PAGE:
Meanwhile, I hear Hillary quoting Bernie these days, when she isn’t thumping Trump. But she’s not giving Bernie credit for her incremental conversion to his campaign message. She sounds like she believes in socialism now, though I haven’t heard her say the word and I doubt she will. Some progressives think it’s a good thing Bernie forced her to the left, and, as a progressive myself, I suppose it is.
            But I have a problem with Hillary when she talks about social and economic inequality, breaking up the power of Wall Street, reforming criminal justice, fixing America’s infrastructure, free college tuition, transitioning out of fossil fuels and into renewables—all Bernie’s issues that Hillary didn’t support until she started to lose elections. Does she think our memories are that short that we don’t notice she’s changed her positions? That where before she was center-left, with the possible exception of her more conservative positions on economics and defense, her campaign now matches Bernie’s on a number of major progressive fronts?
            In a debate Bernie once ironically congratulated Hillary for “coming to religion” on the urgency of addressing climate change—a modification from her previous, more conservative, wait-and-see position. As a citizen who supported Bernie, I feel the same irony about Hillary’s seeming conversion to full left frontal. Is she really leaving behind the cultural Boomer she and Bill personified when she was First Lady and he was First Man? Her sudden shift to the left in her politics during the primaries and now, as we approach convention time, affirmed ever-more shrilly, should at least help me feel okay about this election. But I don’t. I feel there’s an opportunity missed that can’t be recovered. I feel that the wrong choices have already been made.
            Then the only hope is to minimize of the damage. All good souls to the front! Peace and justice must prevail. Nothing else will work for all of us, and anything less is a kind of genocide.


Thursday, May 05, 2016

Norfolk Elects

(Pssst!)
What About 
Those Pesky Floods?

             In the Norfolk, VA, municipal elections on May 3, I voted with my fellow citizens in two out of three contests.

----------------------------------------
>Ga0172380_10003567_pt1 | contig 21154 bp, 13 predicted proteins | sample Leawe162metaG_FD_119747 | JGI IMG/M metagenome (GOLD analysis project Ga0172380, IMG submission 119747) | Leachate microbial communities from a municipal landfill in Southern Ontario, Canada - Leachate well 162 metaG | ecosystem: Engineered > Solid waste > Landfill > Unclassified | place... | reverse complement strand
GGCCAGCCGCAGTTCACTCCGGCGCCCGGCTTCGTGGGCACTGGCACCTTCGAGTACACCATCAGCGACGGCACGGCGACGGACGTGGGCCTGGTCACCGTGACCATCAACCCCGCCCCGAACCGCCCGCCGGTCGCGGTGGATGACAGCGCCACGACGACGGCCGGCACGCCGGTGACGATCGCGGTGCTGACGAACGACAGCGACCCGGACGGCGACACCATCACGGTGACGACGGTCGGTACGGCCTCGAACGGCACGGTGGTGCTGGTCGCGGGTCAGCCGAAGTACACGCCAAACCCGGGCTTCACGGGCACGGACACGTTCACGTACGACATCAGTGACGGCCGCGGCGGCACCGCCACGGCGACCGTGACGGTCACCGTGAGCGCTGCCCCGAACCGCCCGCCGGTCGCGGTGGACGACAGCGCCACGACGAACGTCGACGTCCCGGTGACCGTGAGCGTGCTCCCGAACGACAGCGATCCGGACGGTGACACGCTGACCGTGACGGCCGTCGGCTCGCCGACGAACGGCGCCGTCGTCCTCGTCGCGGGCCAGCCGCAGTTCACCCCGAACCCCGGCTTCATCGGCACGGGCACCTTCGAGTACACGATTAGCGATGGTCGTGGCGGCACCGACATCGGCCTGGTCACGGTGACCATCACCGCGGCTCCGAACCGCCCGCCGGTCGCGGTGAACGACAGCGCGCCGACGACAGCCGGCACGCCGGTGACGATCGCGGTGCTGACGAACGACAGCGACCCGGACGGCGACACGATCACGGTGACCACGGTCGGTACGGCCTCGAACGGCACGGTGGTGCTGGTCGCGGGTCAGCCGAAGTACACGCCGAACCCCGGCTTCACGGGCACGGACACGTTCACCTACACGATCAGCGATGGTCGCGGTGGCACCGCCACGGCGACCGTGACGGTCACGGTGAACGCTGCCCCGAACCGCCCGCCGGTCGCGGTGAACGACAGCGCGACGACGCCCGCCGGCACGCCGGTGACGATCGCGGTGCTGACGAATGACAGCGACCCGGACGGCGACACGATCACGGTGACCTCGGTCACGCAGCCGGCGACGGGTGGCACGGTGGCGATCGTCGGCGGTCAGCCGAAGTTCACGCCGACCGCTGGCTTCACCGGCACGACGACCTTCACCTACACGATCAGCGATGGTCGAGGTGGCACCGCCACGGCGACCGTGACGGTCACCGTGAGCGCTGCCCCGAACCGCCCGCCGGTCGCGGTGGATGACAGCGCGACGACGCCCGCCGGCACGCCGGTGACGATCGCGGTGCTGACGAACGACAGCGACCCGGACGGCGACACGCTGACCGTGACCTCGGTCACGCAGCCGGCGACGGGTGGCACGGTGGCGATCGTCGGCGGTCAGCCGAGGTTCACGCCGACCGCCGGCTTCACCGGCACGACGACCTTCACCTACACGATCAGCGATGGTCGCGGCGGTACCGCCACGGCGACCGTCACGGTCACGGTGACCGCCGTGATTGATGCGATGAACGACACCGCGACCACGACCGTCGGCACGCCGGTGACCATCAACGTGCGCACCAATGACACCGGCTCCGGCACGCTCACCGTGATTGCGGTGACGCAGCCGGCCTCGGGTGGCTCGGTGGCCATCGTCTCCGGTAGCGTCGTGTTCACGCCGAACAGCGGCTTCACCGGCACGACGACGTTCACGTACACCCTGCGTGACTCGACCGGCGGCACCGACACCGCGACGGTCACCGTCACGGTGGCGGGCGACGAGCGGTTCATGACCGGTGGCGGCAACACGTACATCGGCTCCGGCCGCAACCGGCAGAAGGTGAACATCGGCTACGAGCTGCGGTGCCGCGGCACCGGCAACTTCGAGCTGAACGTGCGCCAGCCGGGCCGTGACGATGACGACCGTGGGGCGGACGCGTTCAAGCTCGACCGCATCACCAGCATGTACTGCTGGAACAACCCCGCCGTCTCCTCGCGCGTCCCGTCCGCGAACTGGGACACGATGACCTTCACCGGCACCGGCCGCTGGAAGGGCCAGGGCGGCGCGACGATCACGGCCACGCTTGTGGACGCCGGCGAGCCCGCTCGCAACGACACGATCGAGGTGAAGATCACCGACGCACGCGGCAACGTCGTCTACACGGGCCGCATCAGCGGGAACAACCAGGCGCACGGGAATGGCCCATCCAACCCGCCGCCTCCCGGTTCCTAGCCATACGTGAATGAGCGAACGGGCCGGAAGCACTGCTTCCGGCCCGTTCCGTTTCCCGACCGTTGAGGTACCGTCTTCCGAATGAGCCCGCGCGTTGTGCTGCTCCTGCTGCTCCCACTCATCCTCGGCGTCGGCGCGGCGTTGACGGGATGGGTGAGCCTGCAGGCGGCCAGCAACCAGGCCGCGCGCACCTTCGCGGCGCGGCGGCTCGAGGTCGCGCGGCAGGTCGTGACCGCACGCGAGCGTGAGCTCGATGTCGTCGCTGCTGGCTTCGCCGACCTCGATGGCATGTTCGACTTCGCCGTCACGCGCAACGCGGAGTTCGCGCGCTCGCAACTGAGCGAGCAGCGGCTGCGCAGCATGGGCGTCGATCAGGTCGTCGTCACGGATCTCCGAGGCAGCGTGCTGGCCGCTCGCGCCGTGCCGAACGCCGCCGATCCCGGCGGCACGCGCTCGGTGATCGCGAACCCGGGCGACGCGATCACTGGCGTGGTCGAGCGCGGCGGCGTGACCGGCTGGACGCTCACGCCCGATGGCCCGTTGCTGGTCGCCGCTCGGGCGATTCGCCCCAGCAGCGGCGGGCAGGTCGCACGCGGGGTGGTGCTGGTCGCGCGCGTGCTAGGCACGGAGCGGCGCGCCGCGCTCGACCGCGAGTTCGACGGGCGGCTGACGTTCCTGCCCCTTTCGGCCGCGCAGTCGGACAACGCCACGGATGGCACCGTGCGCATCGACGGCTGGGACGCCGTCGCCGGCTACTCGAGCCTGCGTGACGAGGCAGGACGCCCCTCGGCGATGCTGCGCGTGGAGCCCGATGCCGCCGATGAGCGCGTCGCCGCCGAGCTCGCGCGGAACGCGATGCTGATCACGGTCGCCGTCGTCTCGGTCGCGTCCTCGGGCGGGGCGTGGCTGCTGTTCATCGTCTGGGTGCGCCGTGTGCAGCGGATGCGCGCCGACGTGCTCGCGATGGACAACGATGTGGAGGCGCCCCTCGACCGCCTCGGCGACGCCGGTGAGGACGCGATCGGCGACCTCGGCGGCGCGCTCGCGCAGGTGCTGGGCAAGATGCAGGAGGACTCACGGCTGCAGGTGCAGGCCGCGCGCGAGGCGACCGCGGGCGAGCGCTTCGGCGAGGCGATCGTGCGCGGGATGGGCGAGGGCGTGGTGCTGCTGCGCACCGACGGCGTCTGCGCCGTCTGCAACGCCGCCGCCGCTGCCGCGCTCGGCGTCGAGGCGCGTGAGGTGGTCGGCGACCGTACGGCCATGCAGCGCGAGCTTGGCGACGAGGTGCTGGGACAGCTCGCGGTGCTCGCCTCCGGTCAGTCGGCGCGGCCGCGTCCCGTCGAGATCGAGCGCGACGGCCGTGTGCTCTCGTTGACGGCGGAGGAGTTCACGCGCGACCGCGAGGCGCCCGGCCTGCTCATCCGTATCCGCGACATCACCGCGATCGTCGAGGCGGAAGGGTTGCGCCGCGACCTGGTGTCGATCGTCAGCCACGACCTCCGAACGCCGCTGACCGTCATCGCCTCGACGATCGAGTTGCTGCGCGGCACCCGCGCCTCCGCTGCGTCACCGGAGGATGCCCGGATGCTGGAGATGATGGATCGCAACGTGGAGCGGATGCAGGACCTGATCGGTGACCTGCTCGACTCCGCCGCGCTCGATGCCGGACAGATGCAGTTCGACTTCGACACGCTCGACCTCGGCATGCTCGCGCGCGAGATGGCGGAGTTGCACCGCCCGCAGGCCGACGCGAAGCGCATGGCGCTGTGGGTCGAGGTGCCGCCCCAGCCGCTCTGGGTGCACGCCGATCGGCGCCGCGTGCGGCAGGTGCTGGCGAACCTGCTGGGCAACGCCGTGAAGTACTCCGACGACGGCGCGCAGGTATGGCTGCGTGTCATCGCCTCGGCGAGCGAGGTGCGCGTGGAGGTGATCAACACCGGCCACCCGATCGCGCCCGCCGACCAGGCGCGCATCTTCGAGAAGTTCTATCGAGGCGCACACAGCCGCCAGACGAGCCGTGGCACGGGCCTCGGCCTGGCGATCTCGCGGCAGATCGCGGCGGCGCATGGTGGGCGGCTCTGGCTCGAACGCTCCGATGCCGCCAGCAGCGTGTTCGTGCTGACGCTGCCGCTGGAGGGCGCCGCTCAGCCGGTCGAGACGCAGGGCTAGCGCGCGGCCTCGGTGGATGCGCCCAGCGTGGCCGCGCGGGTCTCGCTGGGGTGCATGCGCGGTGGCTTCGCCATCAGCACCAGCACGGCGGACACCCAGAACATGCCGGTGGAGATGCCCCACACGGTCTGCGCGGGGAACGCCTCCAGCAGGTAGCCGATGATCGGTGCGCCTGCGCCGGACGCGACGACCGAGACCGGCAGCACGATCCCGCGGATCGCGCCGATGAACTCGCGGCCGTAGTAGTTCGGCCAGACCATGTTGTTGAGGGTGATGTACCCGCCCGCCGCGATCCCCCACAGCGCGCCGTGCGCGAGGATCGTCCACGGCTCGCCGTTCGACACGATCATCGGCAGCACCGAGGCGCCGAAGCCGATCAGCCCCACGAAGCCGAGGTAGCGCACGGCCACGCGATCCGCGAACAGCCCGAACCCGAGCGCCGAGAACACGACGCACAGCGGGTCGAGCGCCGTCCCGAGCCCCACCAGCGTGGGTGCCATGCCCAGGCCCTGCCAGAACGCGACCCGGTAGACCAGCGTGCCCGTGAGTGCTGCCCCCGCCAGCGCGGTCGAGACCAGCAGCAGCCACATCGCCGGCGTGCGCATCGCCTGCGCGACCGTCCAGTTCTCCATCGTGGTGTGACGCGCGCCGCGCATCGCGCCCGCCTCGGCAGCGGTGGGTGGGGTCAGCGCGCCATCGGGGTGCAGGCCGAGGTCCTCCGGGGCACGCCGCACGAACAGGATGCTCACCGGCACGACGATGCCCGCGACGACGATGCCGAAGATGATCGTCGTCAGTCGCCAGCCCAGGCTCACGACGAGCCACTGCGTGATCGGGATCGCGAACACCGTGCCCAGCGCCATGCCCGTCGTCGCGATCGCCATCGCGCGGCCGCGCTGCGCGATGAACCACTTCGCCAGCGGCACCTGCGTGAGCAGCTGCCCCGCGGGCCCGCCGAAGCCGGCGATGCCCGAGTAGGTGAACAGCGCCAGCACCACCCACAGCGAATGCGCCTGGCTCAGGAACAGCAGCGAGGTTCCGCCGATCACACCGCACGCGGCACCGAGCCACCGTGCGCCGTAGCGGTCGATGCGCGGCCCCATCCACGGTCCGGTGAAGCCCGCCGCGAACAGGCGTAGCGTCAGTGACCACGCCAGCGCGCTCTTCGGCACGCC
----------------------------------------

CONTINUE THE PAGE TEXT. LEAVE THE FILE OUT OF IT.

McClellan
            In my home Ward 6 I voted for an innovative outsider, Andrea McClellan, to replace incumbent Barclay Winn on City Council. I came to that decision after I took an online preference test on a range of local issues. My preferences put me over 60% in line with Ms. McClellan, who unseated Winn and also defeated the third-place candidate, Warren Stewart, an educator.
            For school board in Ward 6 I had the choice between Noelle Gabriel, an incumbent, and Carter Smith, a business consultant. Gabriel has a day job as a pediatrician in a local children’s hospital. Where she finds the time to practice children's’ medicine, serve on the school board, and raise a family, too, is beyond me, but I voted for her, and she won over her opponent, 
Gabriel
business consultant Carter Smith, who seemed abrasive in his public comments and had no significant experience with education.
            But the main event of the night was the contest for mayor, an office vacated by the man who’s held it for 22 years. Until 2006 his office was appointed by City Council, but in 2008 Norfolk held its first mayoral election, which Fraim won by a large majority, becoming the city’s first elected mayor.
            As I understand local history, giving voters the choice of mayor was another step in the slow process of Norfolk’s liberalization from an oligarchy to something like a limited republican form of government where the oligarchs give up some small fraction of their power to assure social order.
            That era of transition from liberal oligarchy to limited populism, which Mayor Fraim oversaw, is over. Other, more diverse forces are in play now.
Alexander
            Replacing Mayor Fraim is Kenny Alexander, a Norfolk native, presently a Virginia state senator, and not only the first new mayor in 22 years but the first African-American mayor in Norfolk history.